Mohai Balázs / MTI
7. Dia De Los Muertos Festival (Mexico): This 500-year-old tradition translates to Day of the Dead. The three-day festival — usually held in cemeteries — celebrates family members and loved ones that have passed away. Families display altars with the favorite foods and items of their deceased loved ones, encouraging them to visit so they can hear their family’s prayers.
8. Golden Retriever Festival (Scotland): Golden Retrievers hail from the rolling hills of Scotland, and in the summer of 2006, hundreds of Golden Retrievers from all around traveled to their motherland to celebrate the 50th anniversary of the Golden Retriever Club of Scotland. Owners loved this so much they have since made it an annual gathering.
9. Songkran Water Festival (Thailand): During the early spring (April 13-15), Thailand breaks out into a massive water fight. The origin of this tradition stems from a time when Thai people washed their homes to cleanse themselves from the past year’s energy. Nowadays, it’s more of a fun festival — and way to beat the heat.
10. The Monkey Buffet Festival (Lopburi Province, Thailand): Every November, villagers lay food out for the monkeys in the area to enjoy a free meal. It is believed to have started as a way to honor the Hindu monkey god, Hanuman. The extra tourism the festival brings is just an added bonus.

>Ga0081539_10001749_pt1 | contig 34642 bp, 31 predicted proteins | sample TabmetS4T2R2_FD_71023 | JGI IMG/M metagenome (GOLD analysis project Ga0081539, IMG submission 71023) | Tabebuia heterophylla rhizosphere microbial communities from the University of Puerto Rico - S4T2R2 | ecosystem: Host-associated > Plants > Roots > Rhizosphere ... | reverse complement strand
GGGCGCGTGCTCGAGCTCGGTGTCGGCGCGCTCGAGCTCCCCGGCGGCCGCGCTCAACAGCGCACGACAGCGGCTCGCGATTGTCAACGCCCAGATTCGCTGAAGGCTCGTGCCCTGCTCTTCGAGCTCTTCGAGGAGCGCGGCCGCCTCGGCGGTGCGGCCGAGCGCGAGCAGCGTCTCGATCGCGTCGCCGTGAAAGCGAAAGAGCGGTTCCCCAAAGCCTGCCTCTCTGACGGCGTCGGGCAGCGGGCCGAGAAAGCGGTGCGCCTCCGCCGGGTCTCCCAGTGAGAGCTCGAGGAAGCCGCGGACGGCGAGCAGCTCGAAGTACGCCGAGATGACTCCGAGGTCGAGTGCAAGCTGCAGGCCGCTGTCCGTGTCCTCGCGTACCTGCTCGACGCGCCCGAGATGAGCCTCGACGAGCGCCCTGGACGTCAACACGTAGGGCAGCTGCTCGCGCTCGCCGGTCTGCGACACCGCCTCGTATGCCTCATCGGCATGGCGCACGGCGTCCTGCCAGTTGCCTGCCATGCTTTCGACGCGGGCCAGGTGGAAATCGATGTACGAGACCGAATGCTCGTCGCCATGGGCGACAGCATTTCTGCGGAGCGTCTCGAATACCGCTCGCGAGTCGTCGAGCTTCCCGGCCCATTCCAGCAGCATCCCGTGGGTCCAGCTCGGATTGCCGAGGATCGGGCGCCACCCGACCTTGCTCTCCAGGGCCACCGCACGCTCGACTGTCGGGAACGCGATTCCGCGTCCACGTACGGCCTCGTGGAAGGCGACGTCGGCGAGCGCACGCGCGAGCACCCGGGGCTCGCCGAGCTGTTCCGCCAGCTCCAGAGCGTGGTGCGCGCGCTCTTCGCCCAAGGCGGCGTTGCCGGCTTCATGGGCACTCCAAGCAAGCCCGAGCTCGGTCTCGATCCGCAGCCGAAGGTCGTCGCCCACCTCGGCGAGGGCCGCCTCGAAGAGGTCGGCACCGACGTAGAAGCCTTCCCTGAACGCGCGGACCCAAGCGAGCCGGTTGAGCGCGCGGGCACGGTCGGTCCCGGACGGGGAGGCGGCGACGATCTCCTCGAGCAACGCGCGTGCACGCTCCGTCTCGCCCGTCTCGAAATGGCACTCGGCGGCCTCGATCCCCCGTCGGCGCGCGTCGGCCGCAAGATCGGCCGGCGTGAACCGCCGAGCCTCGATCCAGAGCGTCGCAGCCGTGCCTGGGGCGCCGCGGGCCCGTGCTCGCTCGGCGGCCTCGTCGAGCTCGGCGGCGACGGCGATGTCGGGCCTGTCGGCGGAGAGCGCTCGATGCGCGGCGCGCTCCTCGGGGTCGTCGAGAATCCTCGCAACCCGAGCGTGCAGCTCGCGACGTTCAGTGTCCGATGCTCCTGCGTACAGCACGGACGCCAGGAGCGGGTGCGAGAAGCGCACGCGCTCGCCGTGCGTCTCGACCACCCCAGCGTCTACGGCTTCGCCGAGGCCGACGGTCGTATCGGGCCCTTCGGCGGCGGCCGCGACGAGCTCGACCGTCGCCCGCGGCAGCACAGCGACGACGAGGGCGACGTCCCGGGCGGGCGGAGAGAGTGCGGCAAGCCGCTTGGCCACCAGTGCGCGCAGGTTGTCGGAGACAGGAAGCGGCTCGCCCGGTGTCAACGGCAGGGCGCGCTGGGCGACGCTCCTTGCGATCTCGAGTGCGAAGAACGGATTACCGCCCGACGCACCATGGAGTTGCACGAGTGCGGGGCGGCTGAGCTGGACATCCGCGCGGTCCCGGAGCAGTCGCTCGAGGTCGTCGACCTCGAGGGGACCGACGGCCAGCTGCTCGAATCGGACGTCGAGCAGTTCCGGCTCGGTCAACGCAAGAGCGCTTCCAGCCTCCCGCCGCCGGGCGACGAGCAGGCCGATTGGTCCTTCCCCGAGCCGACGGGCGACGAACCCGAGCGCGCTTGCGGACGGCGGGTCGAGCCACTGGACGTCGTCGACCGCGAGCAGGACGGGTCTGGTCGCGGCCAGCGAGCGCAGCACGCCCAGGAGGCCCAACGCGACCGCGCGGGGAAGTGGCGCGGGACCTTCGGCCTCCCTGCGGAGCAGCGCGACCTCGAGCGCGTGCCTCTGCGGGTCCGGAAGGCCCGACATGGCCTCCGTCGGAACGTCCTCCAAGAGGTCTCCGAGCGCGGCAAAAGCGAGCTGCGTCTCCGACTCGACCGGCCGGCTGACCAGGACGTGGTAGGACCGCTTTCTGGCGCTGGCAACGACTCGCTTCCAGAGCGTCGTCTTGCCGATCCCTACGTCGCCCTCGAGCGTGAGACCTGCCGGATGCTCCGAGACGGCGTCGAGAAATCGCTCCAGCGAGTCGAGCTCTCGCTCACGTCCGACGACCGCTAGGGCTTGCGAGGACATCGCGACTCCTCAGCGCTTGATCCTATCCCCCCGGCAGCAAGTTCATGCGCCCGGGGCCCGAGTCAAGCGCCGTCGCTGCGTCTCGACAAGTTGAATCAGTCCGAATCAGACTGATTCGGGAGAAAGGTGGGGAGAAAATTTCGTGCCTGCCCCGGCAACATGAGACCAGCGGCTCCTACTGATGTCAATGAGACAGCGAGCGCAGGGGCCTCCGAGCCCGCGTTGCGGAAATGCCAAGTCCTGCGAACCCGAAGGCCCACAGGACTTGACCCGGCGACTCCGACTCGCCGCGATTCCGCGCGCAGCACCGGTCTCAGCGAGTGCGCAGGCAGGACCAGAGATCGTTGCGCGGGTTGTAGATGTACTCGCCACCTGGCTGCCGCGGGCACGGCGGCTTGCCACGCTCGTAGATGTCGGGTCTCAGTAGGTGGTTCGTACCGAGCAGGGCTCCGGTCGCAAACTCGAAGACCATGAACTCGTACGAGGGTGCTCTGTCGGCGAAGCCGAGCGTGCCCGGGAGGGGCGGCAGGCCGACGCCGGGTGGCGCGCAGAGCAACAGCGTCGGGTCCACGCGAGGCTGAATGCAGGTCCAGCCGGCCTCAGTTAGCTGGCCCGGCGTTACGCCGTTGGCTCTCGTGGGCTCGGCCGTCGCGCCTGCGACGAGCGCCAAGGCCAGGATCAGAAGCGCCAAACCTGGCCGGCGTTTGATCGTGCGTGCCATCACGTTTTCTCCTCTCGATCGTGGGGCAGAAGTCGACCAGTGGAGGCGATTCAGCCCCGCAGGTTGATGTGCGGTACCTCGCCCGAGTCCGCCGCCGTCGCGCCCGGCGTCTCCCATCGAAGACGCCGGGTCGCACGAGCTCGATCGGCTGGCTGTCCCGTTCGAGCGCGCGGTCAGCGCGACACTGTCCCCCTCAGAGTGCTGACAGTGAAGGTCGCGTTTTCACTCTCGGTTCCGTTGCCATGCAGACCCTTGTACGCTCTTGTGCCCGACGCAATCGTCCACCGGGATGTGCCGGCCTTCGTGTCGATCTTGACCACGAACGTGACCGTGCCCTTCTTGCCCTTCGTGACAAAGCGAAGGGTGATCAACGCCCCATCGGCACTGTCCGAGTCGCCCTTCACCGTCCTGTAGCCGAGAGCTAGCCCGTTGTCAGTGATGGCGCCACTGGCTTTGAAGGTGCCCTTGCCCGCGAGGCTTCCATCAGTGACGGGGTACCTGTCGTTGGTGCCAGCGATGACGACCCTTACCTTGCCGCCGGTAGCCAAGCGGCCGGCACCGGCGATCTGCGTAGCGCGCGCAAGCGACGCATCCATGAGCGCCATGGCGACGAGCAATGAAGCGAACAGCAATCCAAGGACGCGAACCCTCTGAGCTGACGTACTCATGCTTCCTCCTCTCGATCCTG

Chaiwat Subprasom / Reuters
11. Cooper’s Hill Cheese Rolling Festival (England): Every year in Gloucester, people gather to a very steep incline known as Cooper’s Hill. The whole point of the contest is to chase a cheese wheel down the massive hill. Whoever crosses the finish line first gets to keep said cheese wheel as a victory prize. The rest usually end up at the hospital.
12. Moose Dropping Festival (Talkeetna, Alaska): The festival celebrates exactly what you think it does… moose excrement. The small village holds a festival to celebrate the moose by turning their fecal matter into trinkets, like jewelry, and dropping it out of hot air balloons in an attempt to hit a target.
13. Boryeong Mud Festival (Boryeong, South Korea): This tradition originally started out as a marketing stunt produced by a make-up company to advertise the mineral mud used in their product. People in the area loved it so much they made it into an annual event.